Monday, September 19, 2016

Designing People



More On Eugenics: What Fun!

By Fred Reed

Most considerations of eugenics, before wobbling off into discussions of Hitler, deal with intelligence and physical characteristics, notably health and strength. By those who constitute the best argument for eugenics, eugenics is usually interpreted as a means of oppressing the poor, maltreating the more bedraggled minorities, and euthanizing the retarded. Most commentators on the matter would be endangered by the latter, so I understand their concern.

However, behavior may be a more important field for eugenic consideration. Herewith a few ruminations, offering more questions than answers. See what you think.

Most of the gravest problems facing humanity today have existed since at forever. War, crime, genocide and its approximations, the desire for conquest, lust for power, and a nonsensical pursuit of unusable wealth. We often blame these on proximate causes that seem to make sense at the moment. Currently for example, the Chinese are evil, Iran wants to blow us up, Russia plans to conquer Europe, and ISIS threatens our existence. These reasons, it is now evident, are pretexts for the expression of unwholesome instincts. The Romans honestly conquered for empire and booty, the Americans in the name of Manifest Destiny, the Israelis for lebensraum. We always invent a reason. When cats hunt mice for thousands of years, one may suspect that it is built in. We fight because fighting is what we do.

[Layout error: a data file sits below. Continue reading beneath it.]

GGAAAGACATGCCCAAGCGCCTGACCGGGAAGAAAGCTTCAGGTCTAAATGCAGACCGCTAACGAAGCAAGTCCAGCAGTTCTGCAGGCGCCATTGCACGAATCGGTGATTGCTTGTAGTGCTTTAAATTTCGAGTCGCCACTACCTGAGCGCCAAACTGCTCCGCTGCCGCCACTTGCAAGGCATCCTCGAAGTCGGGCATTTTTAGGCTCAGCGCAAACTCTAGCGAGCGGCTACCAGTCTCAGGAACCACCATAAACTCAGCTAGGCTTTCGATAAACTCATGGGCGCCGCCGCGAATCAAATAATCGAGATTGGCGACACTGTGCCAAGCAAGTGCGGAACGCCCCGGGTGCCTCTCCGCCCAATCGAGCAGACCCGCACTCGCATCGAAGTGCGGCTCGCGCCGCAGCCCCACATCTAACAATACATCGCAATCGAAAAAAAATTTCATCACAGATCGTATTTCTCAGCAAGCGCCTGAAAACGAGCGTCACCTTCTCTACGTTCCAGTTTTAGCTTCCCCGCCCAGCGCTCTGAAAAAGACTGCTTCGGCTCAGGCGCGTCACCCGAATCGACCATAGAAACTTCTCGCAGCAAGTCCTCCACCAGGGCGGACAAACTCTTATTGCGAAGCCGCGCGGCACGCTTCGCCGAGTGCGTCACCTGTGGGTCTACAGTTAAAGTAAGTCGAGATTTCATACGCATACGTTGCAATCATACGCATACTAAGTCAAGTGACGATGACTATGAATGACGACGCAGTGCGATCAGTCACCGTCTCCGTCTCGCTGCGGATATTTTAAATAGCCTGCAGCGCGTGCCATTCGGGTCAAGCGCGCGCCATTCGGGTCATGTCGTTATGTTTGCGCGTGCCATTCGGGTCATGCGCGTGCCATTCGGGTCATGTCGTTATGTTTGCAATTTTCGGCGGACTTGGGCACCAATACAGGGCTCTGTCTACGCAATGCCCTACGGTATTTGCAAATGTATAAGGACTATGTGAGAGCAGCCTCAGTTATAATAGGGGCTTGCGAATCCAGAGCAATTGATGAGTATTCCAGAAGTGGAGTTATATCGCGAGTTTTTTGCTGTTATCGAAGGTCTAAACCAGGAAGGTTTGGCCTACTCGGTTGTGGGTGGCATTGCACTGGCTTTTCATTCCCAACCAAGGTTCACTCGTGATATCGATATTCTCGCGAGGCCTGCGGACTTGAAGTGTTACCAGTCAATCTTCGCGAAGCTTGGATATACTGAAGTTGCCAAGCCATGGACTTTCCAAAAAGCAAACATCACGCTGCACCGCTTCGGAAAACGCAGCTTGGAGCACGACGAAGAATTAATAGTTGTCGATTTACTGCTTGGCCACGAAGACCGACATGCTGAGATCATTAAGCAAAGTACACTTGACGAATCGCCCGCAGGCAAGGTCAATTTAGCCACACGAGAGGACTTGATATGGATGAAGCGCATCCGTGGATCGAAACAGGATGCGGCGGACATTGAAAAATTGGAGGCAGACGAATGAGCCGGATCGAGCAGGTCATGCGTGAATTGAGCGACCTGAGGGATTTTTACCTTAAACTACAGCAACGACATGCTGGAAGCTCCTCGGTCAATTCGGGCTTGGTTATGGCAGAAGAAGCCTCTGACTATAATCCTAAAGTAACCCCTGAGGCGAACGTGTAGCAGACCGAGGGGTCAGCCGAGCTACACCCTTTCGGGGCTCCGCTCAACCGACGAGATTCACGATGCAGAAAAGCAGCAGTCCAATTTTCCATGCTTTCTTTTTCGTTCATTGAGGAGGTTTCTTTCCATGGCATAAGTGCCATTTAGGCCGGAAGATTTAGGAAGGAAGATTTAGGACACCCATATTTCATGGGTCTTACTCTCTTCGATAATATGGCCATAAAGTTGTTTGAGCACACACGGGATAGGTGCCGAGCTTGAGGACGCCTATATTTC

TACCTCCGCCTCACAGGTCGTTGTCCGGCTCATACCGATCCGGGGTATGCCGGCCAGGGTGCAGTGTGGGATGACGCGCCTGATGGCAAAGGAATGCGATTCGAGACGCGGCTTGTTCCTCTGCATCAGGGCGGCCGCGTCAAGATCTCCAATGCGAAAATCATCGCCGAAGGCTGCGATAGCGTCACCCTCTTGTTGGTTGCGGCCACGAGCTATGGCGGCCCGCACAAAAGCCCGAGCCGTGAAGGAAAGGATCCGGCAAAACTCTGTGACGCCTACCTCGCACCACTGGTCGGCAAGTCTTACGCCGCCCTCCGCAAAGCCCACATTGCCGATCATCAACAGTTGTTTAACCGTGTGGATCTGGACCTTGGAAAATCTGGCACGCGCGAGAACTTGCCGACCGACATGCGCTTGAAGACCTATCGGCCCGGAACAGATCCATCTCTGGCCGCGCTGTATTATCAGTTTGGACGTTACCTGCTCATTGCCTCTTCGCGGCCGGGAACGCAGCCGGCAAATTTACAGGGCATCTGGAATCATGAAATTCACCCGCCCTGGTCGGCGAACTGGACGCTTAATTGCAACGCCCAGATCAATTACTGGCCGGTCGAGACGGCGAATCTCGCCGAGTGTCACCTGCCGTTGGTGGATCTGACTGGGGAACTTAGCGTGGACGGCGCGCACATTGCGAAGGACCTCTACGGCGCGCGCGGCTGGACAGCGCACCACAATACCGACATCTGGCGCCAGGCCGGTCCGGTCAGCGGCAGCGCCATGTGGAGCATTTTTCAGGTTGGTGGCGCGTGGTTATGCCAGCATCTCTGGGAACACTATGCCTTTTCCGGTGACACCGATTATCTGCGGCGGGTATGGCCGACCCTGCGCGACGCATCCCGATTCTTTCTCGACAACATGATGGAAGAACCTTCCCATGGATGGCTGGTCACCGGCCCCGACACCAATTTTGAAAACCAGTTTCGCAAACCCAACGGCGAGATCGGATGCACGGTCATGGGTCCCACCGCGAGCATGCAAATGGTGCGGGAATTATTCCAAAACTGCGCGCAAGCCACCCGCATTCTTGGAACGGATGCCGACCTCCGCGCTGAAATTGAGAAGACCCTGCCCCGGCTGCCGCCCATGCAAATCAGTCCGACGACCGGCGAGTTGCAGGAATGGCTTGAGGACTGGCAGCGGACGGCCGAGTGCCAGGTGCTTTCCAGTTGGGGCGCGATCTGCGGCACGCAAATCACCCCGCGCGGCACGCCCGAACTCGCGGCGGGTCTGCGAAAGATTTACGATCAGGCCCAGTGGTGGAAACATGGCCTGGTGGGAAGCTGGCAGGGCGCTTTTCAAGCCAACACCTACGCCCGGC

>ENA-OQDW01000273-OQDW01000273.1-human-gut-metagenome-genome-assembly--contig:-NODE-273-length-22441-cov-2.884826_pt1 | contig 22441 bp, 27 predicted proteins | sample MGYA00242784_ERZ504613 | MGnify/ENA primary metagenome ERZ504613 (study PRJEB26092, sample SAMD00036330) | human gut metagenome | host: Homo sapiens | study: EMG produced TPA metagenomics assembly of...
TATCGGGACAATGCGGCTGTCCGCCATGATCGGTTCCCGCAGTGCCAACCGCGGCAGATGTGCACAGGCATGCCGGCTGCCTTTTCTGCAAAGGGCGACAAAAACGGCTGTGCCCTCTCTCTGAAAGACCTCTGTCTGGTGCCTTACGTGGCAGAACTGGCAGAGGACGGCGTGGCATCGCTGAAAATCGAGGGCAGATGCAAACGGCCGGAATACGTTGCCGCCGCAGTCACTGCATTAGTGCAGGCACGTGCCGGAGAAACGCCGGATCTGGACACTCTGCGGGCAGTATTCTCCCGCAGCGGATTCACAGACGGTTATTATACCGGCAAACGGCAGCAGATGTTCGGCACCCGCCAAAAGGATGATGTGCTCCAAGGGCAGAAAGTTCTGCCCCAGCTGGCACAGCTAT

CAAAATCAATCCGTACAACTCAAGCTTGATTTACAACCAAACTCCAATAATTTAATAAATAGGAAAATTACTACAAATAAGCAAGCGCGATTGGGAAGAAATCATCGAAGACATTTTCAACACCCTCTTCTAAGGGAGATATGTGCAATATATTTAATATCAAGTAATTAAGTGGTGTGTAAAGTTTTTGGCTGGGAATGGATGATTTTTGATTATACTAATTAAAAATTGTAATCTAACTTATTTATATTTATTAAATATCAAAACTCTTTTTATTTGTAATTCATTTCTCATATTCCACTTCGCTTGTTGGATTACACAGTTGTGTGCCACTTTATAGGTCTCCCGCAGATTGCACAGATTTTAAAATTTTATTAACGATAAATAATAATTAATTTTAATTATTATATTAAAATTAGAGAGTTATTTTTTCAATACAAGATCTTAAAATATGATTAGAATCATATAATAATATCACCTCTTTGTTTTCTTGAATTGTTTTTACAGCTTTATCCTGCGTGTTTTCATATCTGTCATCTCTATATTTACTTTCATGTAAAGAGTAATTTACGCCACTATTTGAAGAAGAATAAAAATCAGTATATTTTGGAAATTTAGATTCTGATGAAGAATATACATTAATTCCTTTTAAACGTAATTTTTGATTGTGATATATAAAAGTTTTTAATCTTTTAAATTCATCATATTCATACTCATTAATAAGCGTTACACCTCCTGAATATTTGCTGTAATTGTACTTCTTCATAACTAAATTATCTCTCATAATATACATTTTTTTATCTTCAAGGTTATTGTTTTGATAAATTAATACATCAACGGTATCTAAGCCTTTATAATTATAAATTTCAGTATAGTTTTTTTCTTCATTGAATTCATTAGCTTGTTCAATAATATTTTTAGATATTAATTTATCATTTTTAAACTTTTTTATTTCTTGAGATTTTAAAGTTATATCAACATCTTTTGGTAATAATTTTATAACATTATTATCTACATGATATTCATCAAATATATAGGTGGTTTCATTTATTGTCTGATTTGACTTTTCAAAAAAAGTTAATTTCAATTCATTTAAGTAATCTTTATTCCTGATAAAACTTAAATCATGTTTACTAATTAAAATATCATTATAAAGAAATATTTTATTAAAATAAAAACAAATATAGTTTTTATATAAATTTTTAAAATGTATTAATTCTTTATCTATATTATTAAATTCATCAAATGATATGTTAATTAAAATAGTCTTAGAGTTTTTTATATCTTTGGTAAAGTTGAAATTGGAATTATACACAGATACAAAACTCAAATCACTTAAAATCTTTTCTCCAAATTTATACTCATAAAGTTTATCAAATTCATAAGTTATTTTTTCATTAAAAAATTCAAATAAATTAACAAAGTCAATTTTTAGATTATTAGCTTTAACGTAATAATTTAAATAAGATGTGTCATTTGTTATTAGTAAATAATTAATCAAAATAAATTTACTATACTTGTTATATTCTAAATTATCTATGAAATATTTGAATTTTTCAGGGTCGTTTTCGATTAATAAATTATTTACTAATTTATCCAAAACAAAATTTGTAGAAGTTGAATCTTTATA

A crucial point: A great deal of behavior is unmistakably genetic. Babies nurse, toddlers of two raise hell, teenagers rebel and copulate, men of thirty get into bar fights and women don’t.

Genetic behavior goes beyond this into psychological orientation. Dogs are a biological species (or close enough for present purposes). Subspecies of dogs, the parallel of human races, differ genetically in personality and intelligence. Pit bulls and Border Collies are not the same. Within a subspecies, such as German Shepherds, strains can be bred easily for aggressiveness or its absence. Things like pack behavior and barking at strangers exist apart from training or culture. They are innate.

Among humans, individual differences in intelligence and character obviously exist, and any amount of evidence, such as twin studies, suggests strongly that the reasons are substantially genetic.

Philosophical tendencies seem also to be innate. For example, two major behavioral types–subsubspecies if you will–are liberals and conservatives. These display sharply opposed leanings which almost always occur together.